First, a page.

Hands down the best note-taking and project management app ever. It’s free. It takes some time to set things up and test what works for you, but it’s so worth it. Sign up for that, google some templates to start with, and watch some YouTube tutorials about Notion setup. It’s going to change your life. Since discovering this in later 2019, I have moved my life management over there. I didn’t even recall how life was like without it. I began to fall in love with systems. A set of processes I could always rely on. It boost my efficiency when I was doing my 3,000-word essay and literature review. It helped me keep track of other assignments. It helped organise my life and prioritise my tasks. Now I have used Notion as a creator and student for one year, I can proudly tell you that it’s the greatest system I have ever set up.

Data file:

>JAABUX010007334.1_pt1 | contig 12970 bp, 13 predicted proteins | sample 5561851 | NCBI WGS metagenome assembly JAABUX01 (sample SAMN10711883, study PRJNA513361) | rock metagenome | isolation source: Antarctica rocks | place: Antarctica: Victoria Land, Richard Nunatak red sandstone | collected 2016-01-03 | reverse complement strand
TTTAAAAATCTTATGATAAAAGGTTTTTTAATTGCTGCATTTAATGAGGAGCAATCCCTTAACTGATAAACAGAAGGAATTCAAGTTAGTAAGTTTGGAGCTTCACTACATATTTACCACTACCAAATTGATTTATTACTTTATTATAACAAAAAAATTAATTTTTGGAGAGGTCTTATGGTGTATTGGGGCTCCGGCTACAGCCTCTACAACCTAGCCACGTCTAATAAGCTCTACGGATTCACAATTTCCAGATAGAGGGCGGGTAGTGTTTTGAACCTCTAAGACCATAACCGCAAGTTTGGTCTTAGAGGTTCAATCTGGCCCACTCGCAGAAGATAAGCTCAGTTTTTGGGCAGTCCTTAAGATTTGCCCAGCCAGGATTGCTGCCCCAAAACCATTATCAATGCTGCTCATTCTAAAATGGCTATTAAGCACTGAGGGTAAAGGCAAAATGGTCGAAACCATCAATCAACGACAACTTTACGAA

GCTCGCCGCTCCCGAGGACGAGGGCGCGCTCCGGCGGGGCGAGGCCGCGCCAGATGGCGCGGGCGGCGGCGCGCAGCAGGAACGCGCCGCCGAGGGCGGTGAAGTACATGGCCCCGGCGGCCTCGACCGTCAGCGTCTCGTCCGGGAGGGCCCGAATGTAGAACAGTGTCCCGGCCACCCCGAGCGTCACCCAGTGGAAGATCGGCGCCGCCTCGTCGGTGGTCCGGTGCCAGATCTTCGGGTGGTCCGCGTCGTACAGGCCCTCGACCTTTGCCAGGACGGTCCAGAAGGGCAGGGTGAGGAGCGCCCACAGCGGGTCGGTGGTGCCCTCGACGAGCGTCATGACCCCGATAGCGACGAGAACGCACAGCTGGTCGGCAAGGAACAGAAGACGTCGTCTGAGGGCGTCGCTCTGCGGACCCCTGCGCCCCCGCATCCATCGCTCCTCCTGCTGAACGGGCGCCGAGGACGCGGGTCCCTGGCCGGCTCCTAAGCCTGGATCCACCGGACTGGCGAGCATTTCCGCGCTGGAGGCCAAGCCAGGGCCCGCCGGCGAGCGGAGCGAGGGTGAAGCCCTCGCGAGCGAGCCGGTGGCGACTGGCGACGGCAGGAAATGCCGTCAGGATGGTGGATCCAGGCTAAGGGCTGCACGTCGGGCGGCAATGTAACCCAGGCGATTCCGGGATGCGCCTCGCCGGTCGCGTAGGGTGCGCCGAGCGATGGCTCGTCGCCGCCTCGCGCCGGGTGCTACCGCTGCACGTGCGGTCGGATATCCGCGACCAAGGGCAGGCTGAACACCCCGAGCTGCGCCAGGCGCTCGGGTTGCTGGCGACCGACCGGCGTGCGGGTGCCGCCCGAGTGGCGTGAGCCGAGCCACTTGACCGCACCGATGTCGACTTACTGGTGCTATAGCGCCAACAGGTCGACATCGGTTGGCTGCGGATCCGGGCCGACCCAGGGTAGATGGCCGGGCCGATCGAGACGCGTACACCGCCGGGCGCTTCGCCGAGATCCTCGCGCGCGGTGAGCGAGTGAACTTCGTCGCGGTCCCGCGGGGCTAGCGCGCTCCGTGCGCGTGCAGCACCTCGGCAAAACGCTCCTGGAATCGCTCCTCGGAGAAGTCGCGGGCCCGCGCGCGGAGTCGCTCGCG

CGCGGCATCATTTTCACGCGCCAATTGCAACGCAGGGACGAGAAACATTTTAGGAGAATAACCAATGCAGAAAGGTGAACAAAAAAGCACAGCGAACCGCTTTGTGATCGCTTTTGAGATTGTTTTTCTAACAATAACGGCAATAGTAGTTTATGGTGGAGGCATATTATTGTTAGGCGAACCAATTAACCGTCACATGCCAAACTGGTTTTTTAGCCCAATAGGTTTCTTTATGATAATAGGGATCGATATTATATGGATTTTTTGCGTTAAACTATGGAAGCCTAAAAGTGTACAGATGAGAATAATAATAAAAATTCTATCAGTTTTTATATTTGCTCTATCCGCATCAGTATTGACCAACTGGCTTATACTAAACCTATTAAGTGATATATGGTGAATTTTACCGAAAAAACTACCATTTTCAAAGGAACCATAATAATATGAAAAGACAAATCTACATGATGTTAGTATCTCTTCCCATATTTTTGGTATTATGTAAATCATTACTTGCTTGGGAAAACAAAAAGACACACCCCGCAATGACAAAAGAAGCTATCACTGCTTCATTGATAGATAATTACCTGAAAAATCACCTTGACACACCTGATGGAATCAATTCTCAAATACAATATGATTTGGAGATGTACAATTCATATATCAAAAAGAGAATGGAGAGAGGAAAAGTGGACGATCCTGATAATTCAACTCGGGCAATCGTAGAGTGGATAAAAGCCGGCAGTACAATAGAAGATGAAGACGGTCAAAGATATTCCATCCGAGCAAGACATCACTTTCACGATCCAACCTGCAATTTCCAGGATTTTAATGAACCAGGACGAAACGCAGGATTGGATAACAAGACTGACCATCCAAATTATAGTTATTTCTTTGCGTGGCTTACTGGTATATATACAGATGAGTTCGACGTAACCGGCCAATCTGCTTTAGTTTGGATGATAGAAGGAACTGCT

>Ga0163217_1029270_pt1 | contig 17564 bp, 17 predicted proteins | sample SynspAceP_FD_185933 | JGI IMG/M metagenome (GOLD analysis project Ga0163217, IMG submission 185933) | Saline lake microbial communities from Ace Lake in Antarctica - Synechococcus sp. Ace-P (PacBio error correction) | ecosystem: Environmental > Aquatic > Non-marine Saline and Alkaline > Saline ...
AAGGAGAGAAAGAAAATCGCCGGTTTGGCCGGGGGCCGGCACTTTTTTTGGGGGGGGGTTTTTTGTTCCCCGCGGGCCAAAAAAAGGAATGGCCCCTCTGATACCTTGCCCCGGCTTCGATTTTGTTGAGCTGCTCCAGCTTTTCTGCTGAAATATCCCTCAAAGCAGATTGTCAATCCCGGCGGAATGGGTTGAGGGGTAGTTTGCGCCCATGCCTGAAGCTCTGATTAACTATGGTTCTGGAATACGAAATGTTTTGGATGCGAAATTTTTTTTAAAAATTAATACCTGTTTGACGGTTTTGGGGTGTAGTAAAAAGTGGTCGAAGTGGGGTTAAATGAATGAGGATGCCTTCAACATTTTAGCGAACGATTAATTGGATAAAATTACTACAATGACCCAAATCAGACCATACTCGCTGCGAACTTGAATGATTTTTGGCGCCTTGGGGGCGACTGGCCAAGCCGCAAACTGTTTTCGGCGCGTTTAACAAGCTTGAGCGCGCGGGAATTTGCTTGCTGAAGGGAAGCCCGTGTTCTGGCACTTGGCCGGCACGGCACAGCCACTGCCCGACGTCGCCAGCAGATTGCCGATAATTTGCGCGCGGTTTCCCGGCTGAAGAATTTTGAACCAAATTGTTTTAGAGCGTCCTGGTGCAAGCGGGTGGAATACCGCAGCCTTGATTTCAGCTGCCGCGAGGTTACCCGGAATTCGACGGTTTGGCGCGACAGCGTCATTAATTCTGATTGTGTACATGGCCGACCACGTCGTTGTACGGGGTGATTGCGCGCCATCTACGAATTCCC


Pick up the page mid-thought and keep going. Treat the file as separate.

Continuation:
3/ no one cares where you come from

I thought I would fall behind when I first started. I was probably the only student in my grade without a relevant bachelor degree. Truth to be told, I didn’t even have gig experience. All I did after obtaining decent grades on paper was play for relaxation and for church. I felt like a potato. A bit overwhelmed too. But quickly I realised I overthought. Maybe it’s due to the fact that there is no bachelor of music therapy degree in Australia, so everyone who got in the master degree was as clueless as I was. Everyone kind of jumped into the unknown in one way or another. I just did not have as much experience as others. But guess what? No one cares. Everyone focuses on themselves more than others. In fact, when I told people I was an accountant before taking up this degree, they would think I had stronger skills – good enough to get in and pivot my career. So, think of it as a fresh start. Your background and history don’t matter. Hard work counts.

4/ imposter syndrome